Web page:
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Felix Hernandez, Kyle Seager Play Good Baseball In Mariners Win

bunt attempts out of context
bunt attempts out of context

One of the funny things about Saturday night's game between the Mariners and the Twins is that, for so long, it didn't feel like it wound up feeling. For so long, it felt like your standard Mariners game with Felix in it - Felix was absolutely in control, and the other team's pitcher was absolutely in control. This time, that other team's pitcher was Jason Marquis. Jason Marquis wasn't actually in control at all, but he was in control of keeping the Mariners off the scoreboard.

This was a scoreless game after five and a half. Felix looked nothing short of terrific, but the Mariners did nothing in the first. A double play killed a potential rally in the second. A double play killed a potential rally in the third. A double play killed a potential rally in the fourth. The Mariners did nothing in the fifth. After one or two of the double plays, there was booing. Not that you wouldn't expect there to be booing considering the skid the Mariners were riding, but there was booing after Ichiro's double play in the third, and seldom have we ever heard booing at home after an Ichiro at-bat.

It all felt so usual. Here were the Mariners, getting outstanding pitching from their ace, and here were the Mariners, doing nothing to help him. You never want to accept being shut down by Jason Marquis, but then, we've accepted the Mariners being shut down by lots of guys, so the act of being shut down barely has to do with the pitcher anymore. I think it can get in our heads that, no matter who's on the mound, the Mariners will find a way to give him outs.

Then the Mariners finally broke through in the bottom of the sixth. From there they ran away with it, but those runs in the sixth didn't score until there were two outs. It was Kyle Seager against Marquis with two down and two runners in scoring position. Marquis missed down with one sinker. On his next pitch, he missed down with another sinker. Behind 2-and-0, Marquis was forced to come up in the zone, and that's exactly what Seager was looking for as he lined a single up the middle. Marquis' command was off all game long, and finally in the sixth, the Mariners made him pay for it.

Those two runs felt like they would've been plenty. I know the Mariners just blew a 2-0 lead against this same team last night, but last night they didn't have Felix, and last night I was otherwise occupied so events weren't fresh in my memory. The Mariners didn't end at two, though, scoring five more in the seventh. It was a rally to be proud of - two walks and a bunt single loaded the bases, Brendan Ryan drove a sac fly, and Ichiro tripled to the right-center gap. And then as the exclamation point, Kyle Seager blasted the first pitch he saw from Jeff Gray for a two-run home run to right. Whenever a team stages a big rally, it eventually has to end, and no matter how many runs score you always get greedy and want all the guys on base to come around. Kyle Seager didn't let the Mariners' inning end with a runner on base. A big inning is all the more satisfying when it gets a closing home run, for emphasis.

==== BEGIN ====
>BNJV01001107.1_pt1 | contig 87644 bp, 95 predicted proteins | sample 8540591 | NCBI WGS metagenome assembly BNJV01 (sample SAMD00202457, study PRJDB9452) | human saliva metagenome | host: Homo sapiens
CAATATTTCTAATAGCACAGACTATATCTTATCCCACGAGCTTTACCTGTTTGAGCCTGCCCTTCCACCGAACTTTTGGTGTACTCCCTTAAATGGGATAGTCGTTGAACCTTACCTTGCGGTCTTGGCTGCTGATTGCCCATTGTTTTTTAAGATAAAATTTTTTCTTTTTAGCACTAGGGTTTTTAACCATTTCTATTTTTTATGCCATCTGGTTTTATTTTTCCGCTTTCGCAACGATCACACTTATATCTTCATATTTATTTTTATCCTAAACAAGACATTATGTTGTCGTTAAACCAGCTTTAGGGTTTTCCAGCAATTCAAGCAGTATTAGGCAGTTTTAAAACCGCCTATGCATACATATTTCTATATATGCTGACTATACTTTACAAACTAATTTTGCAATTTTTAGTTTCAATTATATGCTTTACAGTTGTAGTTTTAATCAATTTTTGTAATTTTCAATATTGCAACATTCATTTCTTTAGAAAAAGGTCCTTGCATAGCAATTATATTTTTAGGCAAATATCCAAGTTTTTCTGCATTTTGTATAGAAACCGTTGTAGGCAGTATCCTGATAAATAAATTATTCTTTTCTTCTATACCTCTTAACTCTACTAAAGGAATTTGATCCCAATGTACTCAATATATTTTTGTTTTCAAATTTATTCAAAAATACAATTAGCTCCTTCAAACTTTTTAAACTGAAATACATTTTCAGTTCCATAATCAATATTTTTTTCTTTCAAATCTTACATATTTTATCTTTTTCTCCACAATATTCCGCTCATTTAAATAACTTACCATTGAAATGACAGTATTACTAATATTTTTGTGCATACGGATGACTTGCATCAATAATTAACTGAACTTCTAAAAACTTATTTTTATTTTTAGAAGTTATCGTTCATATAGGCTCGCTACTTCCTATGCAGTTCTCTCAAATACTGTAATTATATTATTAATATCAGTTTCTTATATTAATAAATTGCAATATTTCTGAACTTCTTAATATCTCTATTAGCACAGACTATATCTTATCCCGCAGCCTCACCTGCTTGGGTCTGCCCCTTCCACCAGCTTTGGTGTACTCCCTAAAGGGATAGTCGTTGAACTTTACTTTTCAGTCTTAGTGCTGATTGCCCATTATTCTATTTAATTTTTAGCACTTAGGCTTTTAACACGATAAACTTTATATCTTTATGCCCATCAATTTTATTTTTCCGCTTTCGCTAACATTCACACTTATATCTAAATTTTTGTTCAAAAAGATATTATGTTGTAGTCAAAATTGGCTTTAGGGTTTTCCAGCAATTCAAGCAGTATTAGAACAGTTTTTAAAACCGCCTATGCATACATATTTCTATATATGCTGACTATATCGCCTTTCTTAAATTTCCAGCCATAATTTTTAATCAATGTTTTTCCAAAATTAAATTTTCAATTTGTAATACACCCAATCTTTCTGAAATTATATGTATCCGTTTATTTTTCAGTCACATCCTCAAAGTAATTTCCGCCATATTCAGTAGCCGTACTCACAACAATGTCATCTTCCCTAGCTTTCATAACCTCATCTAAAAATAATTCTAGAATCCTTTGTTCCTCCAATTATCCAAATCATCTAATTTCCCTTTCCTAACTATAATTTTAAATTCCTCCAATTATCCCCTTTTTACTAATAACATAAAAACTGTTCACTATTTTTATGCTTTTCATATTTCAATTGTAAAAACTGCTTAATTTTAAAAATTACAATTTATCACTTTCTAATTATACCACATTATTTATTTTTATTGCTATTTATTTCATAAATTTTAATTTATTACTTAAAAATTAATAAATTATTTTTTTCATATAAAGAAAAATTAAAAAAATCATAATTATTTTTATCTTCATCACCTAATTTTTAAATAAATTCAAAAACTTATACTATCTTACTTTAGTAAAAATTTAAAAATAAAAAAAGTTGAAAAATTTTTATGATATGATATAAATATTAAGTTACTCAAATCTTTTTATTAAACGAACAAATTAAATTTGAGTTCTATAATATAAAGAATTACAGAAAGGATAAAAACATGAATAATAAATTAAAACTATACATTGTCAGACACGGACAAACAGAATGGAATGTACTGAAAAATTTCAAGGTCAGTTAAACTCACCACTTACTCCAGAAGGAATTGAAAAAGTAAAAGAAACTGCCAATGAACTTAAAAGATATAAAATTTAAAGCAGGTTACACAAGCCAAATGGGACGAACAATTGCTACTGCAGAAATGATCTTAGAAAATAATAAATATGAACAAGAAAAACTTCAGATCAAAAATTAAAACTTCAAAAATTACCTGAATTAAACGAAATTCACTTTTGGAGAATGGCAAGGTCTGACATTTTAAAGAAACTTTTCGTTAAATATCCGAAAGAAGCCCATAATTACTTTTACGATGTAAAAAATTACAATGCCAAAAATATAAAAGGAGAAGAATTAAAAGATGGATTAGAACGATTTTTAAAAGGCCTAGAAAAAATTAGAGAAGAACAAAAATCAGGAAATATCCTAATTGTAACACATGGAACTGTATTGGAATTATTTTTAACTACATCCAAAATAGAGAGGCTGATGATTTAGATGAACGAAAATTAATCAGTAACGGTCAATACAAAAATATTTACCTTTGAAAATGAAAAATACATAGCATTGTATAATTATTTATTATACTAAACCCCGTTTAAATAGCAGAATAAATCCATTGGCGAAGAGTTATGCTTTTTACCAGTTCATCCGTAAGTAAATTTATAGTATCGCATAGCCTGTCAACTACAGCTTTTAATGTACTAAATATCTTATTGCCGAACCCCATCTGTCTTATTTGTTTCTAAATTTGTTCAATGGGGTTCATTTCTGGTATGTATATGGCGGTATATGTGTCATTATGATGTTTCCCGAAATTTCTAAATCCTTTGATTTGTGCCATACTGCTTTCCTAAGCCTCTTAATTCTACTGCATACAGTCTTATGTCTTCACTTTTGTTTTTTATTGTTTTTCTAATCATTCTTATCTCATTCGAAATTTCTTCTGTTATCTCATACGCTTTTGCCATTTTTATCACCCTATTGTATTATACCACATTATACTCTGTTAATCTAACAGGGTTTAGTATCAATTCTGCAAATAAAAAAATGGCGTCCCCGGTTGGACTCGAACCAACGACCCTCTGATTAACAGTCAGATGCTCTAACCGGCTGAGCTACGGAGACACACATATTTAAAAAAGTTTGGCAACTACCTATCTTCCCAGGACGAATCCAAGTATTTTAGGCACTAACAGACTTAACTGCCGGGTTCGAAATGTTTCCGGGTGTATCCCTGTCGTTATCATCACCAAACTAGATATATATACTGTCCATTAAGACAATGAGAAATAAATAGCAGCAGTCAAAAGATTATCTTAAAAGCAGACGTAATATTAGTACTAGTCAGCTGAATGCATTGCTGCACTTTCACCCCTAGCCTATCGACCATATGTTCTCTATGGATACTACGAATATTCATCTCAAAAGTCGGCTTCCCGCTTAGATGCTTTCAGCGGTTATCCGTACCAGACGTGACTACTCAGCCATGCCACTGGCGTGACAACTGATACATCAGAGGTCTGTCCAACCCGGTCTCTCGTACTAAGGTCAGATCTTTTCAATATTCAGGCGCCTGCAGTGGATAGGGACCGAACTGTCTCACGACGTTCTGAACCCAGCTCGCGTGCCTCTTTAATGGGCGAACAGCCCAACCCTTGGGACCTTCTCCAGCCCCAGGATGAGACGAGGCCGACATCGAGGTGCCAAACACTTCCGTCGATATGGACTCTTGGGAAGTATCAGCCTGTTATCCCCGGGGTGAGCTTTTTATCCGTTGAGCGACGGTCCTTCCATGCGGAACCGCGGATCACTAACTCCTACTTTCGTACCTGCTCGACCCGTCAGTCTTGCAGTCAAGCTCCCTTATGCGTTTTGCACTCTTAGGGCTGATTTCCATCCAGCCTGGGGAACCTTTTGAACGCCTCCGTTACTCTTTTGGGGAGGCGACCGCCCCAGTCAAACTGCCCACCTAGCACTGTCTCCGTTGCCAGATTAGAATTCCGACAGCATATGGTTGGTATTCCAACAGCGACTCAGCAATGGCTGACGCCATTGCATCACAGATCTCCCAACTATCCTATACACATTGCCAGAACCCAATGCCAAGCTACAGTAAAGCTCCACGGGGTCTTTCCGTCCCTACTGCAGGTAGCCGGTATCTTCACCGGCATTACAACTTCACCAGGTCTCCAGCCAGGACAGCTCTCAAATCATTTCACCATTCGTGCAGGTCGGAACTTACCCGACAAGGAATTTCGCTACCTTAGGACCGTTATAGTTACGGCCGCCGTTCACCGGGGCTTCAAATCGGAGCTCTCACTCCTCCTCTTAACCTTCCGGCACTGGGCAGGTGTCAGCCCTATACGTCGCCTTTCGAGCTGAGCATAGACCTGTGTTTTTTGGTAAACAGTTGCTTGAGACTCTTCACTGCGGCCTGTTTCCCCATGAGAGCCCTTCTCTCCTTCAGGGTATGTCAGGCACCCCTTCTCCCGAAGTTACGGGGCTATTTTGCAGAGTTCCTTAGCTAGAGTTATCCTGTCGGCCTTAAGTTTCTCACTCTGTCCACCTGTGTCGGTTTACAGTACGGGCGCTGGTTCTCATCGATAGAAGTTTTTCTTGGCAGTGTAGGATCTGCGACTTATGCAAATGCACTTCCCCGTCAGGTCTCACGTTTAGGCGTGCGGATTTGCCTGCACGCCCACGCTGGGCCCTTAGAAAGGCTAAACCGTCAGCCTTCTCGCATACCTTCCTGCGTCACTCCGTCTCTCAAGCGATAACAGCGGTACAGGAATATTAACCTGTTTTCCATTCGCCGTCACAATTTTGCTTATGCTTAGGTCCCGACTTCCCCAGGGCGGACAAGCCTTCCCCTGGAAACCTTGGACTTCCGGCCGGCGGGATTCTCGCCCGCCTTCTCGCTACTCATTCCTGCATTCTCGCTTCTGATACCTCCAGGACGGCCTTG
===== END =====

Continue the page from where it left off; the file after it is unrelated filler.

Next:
In the span of, I don't know, half an hour, a scoreless game became a blowout game, and we were left to think about how dominant Felix was, and how dreadful the Twins are. Again, I know the Twins just beat the Mariners. The Twins beat the Mariners in large part because a Mariners pitcher was like, whoa weird I just forgot all of the rules of this game for a second. The Twins are now 7-19. Their run differential is 26 runs worse than the next-worst run differential. The Houston Astros are overachieving, but all of the jokes we wanted to make about the Astros we could make about the Twins. Except I feel bad making jokes about the Twins, because they've had such shit luck. Take a look at what Francisco Liriano has turned into. Recall that he and Felix Hernandez both debuted in 2005. Recall that there were a lot of comparisons between the two. The Twins have kind of gotten it in the shorts.